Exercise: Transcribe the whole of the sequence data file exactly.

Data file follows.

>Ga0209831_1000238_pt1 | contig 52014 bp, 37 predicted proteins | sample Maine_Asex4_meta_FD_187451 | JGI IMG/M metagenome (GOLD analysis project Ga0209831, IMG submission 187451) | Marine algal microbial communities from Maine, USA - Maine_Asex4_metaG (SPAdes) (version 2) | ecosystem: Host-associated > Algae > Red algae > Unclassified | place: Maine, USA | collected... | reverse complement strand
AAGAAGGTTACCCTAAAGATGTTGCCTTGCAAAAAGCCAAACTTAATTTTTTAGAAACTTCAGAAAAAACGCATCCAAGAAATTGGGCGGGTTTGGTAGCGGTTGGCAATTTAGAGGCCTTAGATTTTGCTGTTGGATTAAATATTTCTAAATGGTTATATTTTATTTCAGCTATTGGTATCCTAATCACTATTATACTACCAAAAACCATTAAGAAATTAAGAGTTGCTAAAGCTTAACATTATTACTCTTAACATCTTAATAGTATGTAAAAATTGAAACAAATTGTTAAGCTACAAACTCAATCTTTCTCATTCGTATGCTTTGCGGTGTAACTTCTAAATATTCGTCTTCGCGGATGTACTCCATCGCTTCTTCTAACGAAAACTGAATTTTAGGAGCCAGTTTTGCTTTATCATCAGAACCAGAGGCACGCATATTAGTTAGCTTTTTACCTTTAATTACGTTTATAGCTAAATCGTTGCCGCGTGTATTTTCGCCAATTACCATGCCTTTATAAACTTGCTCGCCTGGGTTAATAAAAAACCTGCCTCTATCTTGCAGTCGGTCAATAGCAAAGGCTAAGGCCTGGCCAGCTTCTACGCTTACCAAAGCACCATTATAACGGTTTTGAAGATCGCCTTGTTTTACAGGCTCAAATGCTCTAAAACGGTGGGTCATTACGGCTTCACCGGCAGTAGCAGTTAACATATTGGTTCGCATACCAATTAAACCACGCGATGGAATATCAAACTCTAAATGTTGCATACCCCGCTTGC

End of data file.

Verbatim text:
>Ga0209831_1000238_pt1 | contig 52014 bp, 37 predicted proteins | sample Maine_Asex4_meta_FD_187451 | JGI IMG/M metagenome (GOLD analysis project Ga0209831, IMG submission 187451) | Marine algal microbial communities from Maine, USA - Maine_Asex4_metaG (SPAdes) (version 2) | ecosystem: Host-associated > Algae > Red algae > Unclassified | place: Maine, USA | collected... | reverse complement strand
AAGAAGGTTACCCTAAAGATGTTGCCTTGCAAAAAGCCAAACTTAATTTTTTAGAAACTTCAGAAAAAACGCATCCAAGAAATTGGGCGGGTTTGGTAGCGGTTGGCAATTTAGAGGCCTTAGATTTTGCTGTTGGATTAAATATTTCTAAATGGTTATATTTTATTTCAGCTATTGGTATCCTAATCACTATTATACTACCAAAAACCATTAAGAAATTAAGAGTTGCTAAAGCTTAACATTATTACTCTTAACATCTTAATAGTATGTAAAAATTGAAACAAATTGTTAAGCTACAAACTCAATCTTTCTCATTCGTATGCTTTGCGGTGTAACTTCTAAATATTCGTCTTCGCGGATGTACTCCATCGCTTCTTCTAACGAAAACTGAATTTTAGGAGCCAGTTTTGCTTTATCATCAGAACCAGAGGCACGCATATTAGTTAGCTTTTTACCTTTAATTACGTTTATAGCTAAATCGTTGCCGCGTGTATTTTCGCCAATTACCATGCCTTTATAAACTTGCTCGCCTGGGTTAATAAAAAACCTGCCTCTATCTTGCAGTCGGTCAATAGCAAAGGCTAAGGCCTGGCCAGCTTCTACGCTTACCAAAGCACCATTATAACGGTTTTGAAGATCGCCTTGTTTTACAGGCTCAAATGCTCTAAAACGGTGGGTCATTACGGCTTCACCGGCAGTAGCAGTTAACATATTGGTTCGCATACCAATTAAACCACGCGATGGAATATCAAACTCTAAATGTTGCATACCCCGCTTGC